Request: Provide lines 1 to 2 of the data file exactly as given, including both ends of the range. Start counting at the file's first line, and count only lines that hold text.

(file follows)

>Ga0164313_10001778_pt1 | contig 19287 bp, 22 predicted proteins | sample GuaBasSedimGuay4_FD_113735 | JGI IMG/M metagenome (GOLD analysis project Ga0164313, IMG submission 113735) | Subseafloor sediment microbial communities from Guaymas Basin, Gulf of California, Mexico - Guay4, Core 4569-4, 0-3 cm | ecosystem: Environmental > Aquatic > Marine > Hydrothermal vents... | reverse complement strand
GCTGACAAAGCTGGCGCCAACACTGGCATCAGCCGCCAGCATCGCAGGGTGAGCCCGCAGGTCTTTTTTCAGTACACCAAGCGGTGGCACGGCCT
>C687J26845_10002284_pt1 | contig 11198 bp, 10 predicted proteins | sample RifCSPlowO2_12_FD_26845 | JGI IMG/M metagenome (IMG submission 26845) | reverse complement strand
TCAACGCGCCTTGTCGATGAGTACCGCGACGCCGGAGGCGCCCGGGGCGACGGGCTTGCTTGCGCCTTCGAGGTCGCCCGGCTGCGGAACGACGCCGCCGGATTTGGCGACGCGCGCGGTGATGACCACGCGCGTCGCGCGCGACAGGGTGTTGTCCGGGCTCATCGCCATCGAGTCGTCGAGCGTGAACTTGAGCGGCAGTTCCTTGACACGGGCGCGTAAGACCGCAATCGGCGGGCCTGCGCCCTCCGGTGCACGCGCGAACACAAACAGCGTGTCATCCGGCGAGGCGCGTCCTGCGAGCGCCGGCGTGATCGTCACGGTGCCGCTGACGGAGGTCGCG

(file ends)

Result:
>Ga0164313_10001778_pt1 | contig 19287 bp, 22 predicted proteins | sample GuaBasSedimGuay4_FD_113735 | JGI IMG/M metagenome (GOLD analysis project Ga0164313, IMG submission 113735) | Subseafloor sediment microbial communities from Guaymas Basin, Gulf of California, Mexico - Guay4, Core 4569-4, 0-3 cm | ecosystem: Environmental > Aquatic > Marine > Hydrothermal vents... | reverse complement strand
GCTGACAAAGCTGGCGCCAACACTGGCATCAGCCGCCAGCATCGCAGGGTGAGCCCGCAGGTCTTTTTTCAGTACACCAAGCGGTGGCACGGCCT